I spent a long time finding my camera, searching online for a good deal. I got a good deal on a used GR that the previous owner had kept in fine condition. I promptly bought a case for it and made sure to keep it in there whenever not in use. But life happens. A few months into my ownership my partner accidentally knocked the camera (sans case) off the bedside table. It dropped onto the floor with a less than appetizing thud. When I picked it up (cradling it like a wounded bird just dropped from the nest) I noticed that the front lens cover plate had popped out from where it joins the lens barrel. I wasn’t sure how bad this was but figured it wasn’t healthy. First I freaked out — way more than was necessary. Then, I got over myself and pushed the dislocated piece back in. A couple of test shots showed no difference in image quality. I carried on living.
That first drop was good for me. After that I stopped treating the GR like it was made of glass. It’s just a camera after all. And it’s capable of taking some knocks.
A few months later, I met a sand sculptor at the beach who was sculpting a sea snail in the sand. I spent an hour or so shooting him, making sure to keep sand off my lens. It was great. Then, just before I was ready to head home, but still trying to squeeze off a few more shots, he flicked a globule of wet sand straight onto the lens (by mistake. He was working with sand, after all). It landed on the glass and went into the lens cavity. Not great. For some reason, I thought the sand might make some kind of artistic blur effect and actually took a few more shots with it on the lens before realizing what a bad idea that was. I then ran home to get a vacuum cleaner. I locked the pipe’s end onto the lens and sucked out all the sand I could. Got most but not all of it. I then spent ages with a blower, lens brush, and piece of paper getting the last grains of sand off the glass and out of the lens cavity. However, a smear of saltwater remained on the glass, providing a proper blur effect. But not the kind that’s of use to anyone.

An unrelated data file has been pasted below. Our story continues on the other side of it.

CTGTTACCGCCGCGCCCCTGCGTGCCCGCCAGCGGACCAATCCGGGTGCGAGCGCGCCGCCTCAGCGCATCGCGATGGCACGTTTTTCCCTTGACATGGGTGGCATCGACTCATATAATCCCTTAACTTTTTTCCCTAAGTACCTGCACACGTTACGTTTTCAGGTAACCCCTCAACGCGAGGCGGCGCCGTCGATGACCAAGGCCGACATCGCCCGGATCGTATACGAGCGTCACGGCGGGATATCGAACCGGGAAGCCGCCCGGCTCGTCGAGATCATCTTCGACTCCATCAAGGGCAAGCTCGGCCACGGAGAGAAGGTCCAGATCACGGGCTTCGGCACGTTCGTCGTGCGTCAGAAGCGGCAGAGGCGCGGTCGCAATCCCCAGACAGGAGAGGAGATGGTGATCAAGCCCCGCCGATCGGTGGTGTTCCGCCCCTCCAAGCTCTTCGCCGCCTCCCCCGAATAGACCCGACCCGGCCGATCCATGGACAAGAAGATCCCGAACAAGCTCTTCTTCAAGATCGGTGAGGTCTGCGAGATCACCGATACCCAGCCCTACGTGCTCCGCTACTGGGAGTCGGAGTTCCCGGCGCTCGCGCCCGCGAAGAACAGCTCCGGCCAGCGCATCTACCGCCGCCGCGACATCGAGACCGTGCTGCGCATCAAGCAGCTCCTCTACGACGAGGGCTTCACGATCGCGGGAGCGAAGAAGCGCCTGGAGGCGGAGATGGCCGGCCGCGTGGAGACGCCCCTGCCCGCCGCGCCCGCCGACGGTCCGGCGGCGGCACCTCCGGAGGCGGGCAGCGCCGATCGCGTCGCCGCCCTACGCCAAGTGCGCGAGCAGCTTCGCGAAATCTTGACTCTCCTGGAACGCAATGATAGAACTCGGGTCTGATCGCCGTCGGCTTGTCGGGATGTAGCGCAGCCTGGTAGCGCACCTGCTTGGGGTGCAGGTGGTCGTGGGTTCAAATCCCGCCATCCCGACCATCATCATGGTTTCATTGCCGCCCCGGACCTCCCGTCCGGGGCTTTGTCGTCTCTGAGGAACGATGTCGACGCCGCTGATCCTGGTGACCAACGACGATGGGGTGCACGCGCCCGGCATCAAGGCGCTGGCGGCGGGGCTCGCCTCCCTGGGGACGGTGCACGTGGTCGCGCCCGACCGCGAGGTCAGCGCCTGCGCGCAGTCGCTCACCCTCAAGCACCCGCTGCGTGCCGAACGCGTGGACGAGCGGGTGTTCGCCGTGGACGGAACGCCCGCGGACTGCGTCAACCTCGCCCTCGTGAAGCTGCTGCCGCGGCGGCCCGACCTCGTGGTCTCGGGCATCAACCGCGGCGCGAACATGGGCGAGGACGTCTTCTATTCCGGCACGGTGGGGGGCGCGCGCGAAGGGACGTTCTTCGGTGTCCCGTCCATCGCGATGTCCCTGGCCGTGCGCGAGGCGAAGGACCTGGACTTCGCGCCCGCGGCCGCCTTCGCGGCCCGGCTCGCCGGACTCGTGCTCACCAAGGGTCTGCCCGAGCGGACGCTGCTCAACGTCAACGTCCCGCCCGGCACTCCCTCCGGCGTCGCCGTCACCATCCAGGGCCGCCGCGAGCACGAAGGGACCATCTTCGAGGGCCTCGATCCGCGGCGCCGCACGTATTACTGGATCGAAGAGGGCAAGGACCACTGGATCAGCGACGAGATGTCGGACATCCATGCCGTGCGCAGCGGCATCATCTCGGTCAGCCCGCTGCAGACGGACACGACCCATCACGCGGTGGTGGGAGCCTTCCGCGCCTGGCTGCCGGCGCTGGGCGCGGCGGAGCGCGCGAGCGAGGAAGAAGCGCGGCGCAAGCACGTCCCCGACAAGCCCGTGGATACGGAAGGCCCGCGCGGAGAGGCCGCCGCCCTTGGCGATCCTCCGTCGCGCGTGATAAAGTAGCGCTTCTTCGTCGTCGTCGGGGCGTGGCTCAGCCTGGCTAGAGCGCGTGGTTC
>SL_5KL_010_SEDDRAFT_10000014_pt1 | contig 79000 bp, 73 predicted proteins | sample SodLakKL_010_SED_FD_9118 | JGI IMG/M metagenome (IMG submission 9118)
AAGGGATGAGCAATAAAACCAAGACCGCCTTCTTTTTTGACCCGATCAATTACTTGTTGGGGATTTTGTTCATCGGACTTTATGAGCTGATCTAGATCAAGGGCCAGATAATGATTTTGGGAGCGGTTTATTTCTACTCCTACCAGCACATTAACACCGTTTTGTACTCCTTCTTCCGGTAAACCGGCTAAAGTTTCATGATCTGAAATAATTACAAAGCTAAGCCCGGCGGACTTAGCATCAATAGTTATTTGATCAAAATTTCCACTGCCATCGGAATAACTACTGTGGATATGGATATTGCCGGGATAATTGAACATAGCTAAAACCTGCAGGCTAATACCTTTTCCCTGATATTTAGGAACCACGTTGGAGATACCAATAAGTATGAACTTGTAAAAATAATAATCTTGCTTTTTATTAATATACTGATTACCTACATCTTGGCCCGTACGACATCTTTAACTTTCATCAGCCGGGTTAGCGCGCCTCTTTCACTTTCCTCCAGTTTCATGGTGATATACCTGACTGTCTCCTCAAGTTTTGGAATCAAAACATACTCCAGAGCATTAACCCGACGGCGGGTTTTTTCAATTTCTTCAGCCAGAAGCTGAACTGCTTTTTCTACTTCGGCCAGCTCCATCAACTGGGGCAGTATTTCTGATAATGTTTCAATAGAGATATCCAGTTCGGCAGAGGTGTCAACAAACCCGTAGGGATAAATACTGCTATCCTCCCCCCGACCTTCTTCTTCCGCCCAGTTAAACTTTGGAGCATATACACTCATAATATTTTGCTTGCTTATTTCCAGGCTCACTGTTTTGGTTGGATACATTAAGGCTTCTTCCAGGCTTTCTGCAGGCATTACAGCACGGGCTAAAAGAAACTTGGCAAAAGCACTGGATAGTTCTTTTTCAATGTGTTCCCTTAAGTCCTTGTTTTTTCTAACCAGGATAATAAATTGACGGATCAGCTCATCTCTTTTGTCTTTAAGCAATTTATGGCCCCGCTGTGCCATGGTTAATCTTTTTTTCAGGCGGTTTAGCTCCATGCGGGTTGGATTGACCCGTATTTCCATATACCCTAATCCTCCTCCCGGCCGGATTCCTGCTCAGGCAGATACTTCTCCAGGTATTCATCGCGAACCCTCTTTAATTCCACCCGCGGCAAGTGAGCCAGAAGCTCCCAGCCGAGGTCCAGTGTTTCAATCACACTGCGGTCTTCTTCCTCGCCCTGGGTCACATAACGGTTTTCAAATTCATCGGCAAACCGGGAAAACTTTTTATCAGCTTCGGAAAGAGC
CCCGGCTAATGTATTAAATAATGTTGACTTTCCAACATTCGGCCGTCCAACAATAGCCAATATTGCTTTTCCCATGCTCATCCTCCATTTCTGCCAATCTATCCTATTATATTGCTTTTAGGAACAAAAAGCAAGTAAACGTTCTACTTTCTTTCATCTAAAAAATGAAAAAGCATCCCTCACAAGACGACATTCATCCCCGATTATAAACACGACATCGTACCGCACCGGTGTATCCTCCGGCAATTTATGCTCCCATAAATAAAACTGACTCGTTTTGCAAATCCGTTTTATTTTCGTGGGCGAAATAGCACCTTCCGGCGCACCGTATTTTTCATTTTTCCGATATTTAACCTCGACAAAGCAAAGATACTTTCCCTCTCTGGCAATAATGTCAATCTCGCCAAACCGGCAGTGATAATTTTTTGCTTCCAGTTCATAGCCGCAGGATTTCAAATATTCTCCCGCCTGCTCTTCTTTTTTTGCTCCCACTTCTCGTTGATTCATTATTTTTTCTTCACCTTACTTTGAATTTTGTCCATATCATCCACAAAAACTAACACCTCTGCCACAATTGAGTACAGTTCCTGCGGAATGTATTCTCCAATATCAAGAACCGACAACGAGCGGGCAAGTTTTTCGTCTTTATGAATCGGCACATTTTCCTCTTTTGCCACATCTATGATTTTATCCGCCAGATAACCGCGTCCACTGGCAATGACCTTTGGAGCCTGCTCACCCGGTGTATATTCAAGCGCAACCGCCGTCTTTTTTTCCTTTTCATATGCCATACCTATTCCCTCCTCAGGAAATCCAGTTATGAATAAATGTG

Also, the blades that close when you switch the camera off to protect the lens were jammed. This filled me with the fear of scratched glass in future. I headed to my local camera shop. They couldn’t fix the blades and told me it wouldn’t be worth the cost to do it. The guy behind the desk took my camera into the backroom and wiped the lens down with window cleaning fluid. (I later read that using a vacuum cleaner to suck dirt out of your camera is not a good idea. But it seemed to best option at the time).
Since then, I have kept my camera in its bag without the lens blades closing properly and haven’t picked up any scratches from what I can tell. I also read this article that says lens dirt and scratches on the front element aren’t actually the worst thing in the world, anyway.
I have found my journey with the Ricoh GR II difficult at times. There are loads of bad photos on my hard drive — shots taken from too far away, shots filled with superfluous background objects, shots with missed focus, the usual. And I know I’m still working toward making my best shots so far. But I imagine this is pretty much typical of anyone starting out with photography. Ultimately, using one camera has been very rewarding, even if I do sometimes find myself wishing I had a 50mm lens. If I look back through my archives, I see a gradual transition to better photos as I’ve become more competent with the GR. It’s good to be able to look back over thousands of frames and see some improvement. I know a lot of this is just due to shooting as much as possible with a camera that I know well. These days, the GR feels right at home in my hand and that’s all I need from a camera.